September 09, 2010
eBay v. Newmark: A Modern Version of Dodge v. Ford Motor Company
Posted by Gordon Smith

Chancellor Chandler's opinion in eBay v. Newmark, issued today, is a fascinating read, and it would be impossible to do this opinion justice in a single blog post. The facts of the case are rather complex (see Chirstine's post over two years ago on this case), but Chancellor Chandler did a magnificent job with the analysis, as usual. The aspect of the opinion that most caught my eye on the first reading was its resemblance to the iconic Dodge v. Ford Motor Co., which I examined in some detail in The Shareholder Primacy Norm, and I will focus on this part of the opinion here.

The case stems from a minority investment (28.4%) by eBay in craigslist. The other two stockholders in craigslist are Craig Newmark (42.6%) and James Buckmaster (29%). When eBay made its investment in August 2004, the three stockholders negotiated a Stock Purchase Agreement and a Stockholders' Agreement, both of which contained provisions of interest in the litigation. Perhaps most importantly, the Stockholders' Agreement expressly reserved eBay's right to compete with craigslist, but specified various consequences that would follow from such competition: (1) eBay would lose various negative covenants (which Chancellor Chandler calls "rights to consent") with respect to craigslist; (2) eBay would lose any preemptive rights in connection with the issuance of craigslist shares; and (3) eBay would lose its right of first refusal with respect to any sale of shares by Newmark or Buckmaster. On the bright side, eBay would be freed from any right of first refusal belonging to Newmark or Buckmaster with respect to the sale of shares by eBay.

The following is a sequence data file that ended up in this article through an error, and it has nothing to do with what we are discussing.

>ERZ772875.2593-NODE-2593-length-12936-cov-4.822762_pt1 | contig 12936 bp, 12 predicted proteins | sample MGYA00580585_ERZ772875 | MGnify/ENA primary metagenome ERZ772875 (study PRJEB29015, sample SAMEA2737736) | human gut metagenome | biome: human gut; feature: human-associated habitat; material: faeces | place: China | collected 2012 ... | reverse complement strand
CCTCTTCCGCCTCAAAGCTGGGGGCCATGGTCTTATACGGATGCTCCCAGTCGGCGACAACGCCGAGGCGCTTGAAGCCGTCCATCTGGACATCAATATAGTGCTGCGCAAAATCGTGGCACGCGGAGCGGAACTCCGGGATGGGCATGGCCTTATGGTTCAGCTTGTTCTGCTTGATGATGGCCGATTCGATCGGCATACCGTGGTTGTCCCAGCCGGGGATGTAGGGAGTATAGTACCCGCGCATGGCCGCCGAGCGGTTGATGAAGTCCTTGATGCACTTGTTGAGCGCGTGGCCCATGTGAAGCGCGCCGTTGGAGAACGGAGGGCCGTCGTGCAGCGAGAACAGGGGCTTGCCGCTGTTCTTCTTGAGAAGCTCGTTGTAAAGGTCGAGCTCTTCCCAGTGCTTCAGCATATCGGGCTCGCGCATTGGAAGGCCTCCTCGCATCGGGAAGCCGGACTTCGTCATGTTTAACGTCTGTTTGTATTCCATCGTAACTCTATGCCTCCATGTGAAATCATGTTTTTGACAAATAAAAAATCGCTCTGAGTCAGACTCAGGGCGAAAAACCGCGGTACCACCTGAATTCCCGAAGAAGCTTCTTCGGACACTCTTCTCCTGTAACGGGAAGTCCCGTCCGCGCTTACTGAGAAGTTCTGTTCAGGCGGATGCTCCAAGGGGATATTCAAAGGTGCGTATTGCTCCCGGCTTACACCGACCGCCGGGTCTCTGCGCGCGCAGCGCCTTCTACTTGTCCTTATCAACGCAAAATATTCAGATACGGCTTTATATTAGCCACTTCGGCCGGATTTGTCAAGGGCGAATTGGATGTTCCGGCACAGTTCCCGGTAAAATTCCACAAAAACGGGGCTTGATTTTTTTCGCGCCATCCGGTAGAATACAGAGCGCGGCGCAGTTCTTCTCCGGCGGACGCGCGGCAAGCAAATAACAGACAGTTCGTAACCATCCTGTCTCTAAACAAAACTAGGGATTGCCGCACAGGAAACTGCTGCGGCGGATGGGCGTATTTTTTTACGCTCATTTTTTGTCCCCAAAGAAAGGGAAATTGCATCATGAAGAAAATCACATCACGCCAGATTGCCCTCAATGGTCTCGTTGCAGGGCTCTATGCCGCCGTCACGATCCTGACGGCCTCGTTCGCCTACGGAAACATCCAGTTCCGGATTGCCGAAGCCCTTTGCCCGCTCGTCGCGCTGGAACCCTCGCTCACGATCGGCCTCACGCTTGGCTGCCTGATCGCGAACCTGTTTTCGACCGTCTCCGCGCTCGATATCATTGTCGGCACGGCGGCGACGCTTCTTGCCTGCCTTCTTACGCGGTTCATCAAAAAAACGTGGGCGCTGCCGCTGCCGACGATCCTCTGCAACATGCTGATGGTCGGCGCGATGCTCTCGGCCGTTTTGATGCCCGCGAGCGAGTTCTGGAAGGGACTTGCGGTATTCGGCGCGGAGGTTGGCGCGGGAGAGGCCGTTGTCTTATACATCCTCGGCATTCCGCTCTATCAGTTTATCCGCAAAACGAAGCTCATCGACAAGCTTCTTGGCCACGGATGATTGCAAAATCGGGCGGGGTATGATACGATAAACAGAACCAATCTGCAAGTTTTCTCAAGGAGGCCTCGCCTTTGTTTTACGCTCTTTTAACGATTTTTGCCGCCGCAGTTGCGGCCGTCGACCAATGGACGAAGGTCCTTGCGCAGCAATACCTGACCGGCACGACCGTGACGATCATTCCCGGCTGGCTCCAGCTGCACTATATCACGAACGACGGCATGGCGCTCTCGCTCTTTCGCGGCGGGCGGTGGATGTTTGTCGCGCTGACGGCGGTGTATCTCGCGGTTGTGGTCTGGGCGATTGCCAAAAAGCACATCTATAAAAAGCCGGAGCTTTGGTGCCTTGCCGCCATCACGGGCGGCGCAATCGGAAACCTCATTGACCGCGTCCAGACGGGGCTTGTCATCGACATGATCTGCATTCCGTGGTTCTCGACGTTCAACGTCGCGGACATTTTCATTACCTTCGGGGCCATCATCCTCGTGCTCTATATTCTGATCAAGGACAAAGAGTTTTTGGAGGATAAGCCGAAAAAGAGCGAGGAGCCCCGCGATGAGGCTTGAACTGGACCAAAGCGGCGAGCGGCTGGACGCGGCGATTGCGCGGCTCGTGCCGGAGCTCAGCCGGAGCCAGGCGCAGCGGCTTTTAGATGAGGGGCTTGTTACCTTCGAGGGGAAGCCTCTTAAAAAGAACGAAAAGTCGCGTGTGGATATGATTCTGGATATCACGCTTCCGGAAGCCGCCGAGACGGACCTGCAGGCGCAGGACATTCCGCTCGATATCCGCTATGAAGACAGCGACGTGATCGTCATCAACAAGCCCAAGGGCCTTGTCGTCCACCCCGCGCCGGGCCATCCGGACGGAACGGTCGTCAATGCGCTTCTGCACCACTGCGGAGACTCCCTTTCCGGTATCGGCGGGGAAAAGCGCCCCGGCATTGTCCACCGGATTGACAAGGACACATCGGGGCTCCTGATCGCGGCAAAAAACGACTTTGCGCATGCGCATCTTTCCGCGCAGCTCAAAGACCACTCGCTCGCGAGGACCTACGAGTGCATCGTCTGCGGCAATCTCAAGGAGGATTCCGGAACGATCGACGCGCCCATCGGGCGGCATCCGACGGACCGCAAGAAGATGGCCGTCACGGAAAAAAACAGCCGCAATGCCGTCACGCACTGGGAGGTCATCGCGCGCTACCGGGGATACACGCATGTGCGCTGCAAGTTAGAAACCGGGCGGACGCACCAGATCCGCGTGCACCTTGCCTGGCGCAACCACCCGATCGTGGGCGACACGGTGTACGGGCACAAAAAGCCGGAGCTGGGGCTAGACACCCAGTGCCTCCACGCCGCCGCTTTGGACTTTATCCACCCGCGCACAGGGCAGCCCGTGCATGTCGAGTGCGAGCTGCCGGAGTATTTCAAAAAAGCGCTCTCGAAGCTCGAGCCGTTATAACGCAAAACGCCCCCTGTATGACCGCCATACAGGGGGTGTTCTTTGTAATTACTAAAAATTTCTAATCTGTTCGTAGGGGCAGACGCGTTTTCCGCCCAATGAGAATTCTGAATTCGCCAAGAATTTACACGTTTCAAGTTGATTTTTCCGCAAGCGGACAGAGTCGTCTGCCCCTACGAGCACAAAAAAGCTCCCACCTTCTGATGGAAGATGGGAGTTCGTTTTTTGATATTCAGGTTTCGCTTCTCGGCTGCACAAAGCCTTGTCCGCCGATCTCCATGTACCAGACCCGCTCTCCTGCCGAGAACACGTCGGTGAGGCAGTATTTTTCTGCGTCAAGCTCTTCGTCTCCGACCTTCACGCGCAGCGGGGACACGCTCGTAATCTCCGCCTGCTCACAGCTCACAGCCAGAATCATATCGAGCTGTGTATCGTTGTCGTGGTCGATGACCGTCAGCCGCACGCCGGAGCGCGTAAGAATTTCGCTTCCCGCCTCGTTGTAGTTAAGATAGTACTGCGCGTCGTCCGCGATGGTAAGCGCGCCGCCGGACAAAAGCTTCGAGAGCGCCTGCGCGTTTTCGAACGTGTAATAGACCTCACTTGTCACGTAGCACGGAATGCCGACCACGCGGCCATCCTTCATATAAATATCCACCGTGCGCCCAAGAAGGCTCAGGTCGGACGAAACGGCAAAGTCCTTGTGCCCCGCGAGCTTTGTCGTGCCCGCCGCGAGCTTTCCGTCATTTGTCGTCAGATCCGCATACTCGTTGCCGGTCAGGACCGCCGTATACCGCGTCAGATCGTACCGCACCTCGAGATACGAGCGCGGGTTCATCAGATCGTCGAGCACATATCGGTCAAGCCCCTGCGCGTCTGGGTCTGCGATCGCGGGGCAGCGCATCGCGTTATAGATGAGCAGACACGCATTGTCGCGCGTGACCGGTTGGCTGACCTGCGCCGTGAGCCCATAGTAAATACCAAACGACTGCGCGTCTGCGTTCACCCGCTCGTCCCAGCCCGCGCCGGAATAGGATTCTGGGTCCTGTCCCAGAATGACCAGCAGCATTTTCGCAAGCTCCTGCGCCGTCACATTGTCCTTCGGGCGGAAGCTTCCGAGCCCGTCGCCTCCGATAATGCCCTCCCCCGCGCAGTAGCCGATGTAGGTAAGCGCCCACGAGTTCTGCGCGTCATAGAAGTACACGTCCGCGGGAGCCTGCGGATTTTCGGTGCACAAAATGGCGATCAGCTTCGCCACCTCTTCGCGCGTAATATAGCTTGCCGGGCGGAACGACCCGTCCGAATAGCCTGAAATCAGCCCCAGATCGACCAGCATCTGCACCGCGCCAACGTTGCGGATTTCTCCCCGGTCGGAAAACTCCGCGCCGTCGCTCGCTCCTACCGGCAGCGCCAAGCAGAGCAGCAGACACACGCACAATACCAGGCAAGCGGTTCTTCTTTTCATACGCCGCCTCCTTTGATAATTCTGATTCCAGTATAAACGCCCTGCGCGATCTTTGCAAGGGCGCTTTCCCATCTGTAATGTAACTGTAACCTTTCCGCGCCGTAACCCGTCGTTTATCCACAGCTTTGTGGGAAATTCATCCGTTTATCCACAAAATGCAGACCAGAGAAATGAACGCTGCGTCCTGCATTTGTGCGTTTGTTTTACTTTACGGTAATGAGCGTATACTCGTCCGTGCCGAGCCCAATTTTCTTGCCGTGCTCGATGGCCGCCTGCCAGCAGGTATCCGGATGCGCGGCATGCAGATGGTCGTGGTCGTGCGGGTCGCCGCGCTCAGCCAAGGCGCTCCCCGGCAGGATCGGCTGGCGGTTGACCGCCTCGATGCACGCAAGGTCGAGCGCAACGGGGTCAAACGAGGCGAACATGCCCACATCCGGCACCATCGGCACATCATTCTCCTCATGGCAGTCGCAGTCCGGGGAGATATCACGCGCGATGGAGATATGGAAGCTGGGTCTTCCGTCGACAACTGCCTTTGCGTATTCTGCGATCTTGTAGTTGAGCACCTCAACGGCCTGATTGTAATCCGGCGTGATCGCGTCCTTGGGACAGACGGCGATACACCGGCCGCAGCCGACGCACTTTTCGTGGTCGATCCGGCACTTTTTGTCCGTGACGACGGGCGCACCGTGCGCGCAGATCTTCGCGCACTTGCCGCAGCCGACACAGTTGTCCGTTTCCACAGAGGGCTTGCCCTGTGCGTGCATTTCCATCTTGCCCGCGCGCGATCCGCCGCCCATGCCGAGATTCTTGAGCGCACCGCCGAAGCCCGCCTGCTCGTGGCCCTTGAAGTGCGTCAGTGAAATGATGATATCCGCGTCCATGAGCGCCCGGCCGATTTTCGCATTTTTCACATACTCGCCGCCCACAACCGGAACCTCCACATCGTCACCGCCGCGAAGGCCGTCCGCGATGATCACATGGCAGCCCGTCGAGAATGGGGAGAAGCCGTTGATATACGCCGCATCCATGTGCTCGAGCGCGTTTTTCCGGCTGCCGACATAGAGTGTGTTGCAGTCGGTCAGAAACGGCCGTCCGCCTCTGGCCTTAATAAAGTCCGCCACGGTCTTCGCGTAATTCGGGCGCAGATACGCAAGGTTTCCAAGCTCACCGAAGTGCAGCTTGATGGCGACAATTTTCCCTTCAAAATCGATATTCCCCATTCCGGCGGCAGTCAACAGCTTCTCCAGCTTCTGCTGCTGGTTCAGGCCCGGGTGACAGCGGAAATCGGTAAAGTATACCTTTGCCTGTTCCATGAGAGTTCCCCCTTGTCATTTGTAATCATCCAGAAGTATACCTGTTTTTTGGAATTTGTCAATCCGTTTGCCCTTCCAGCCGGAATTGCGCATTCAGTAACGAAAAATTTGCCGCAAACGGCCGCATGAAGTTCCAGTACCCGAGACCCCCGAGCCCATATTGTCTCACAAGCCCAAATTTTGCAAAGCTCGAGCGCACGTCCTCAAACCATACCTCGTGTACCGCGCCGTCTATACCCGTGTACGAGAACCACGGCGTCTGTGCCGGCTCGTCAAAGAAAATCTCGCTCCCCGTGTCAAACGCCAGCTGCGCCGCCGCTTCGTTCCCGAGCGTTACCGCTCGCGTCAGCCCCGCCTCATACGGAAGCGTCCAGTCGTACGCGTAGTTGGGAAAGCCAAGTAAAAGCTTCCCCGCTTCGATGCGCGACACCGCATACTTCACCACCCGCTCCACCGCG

The craigslist charter provided for a board of directors of three people, who would be elected under cumulative voting. Under these voting rules, eBay had enough shares to ensure itself one director position. Newmark or Buckmaster had entered into a voting agreement, which ensured that they would have the other two director positions.

Chancellor Chandler describes the relationship between eBay and craigslist as "oil and water." eBay was interested in monetizing craigslist, but Newmark or Buckmaster were having none of it. Not long after the investment, eBay launched Kijiji, an international classified ads service. When eBay expanded Kijiji to the U.S. in June 2007, craigslist sprang into action, eventually making three moves that were the focus of eBay's lawsuit: 

(1) implementation of a staggered board through amendments to the craigslist charter and bylaws (the “Staggered Board Amendments”); (2) approval of a stockholder rights plan (the “Rights Plan”); and (3) an offer to issue one new share of craigslist stock in exchange for every five shares on which a craigslist stockholder granted a right of first refusal in favor of craigslist (the “ROFR/Dilutive Issuance”).

While the right of first refusal seems like a good candidate for a statutory challenge, Chancellor Chandler decided eBay's challenges to all three actions exclusively on fiduciary duty grounds. As is so often the situation in Delaware, the search for the right standard was central to the decision. In this case, Chancellor Chandler held as follows: